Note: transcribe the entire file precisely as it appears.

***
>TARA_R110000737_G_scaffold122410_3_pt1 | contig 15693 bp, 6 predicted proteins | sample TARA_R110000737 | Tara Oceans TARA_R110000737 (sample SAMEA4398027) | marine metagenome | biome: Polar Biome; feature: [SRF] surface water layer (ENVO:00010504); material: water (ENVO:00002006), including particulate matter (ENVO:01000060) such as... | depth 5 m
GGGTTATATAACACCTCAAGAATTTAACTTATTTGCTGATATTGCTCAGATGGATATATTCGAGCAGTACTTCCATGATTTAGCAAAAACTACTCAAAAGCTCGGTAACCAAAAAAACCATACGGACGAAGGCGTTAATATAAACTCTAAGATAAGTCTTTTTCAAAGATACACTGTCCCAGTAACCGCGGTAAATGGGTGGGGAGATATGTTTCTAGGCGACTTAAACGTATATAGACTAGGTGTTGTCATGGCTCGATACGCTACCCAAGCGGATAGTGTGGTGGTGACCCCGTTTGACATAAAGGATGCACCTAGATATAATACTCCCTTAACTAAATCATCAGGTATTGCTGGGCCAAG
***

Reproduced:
>TARA_R110000737_G_scaffold122410_3_pt1 | contig 15693 bp, 6 predicted proteins | sample TARA_R110000737 | Tara Oceans TARA_R110000737 (sample SAMEA4398027) | marine metagenome | biome: Polar Biome; feature: [SRF] surface water layer (ENVO:00010504); material: water (ENVO:00002006), including particulate matter (ENVO:01000060) such as... | depth 5 m
GGGTTATATAACACCTCAAGAATTTAACTTATTTGCTGATATTGCTCAGATGGATATATTCGAGCAGTACTTCCATGATTTAGCAAAAACTACTCAAAAGCTCGGTAACCAAAAAAACCATACGGACGAAGGCGTTAATATAAACTCTAAGATAAGTCTTTTTCAAAGATACACTGTCCCAGTAACCGCGGTAAATGGGTGGGGAGATATGTTTCTAGGCGACTTAAACGTATATAGACTAGGTGTTGTCATGGCTCGATACGCTACCCAAGCGGATAGTGTGGTGGTGACCCCGTTTGACATAAAGGATGCACCTAGATATAATACTCCCTTAACTAAATCATCAGGTATTGCTGGGCCAAG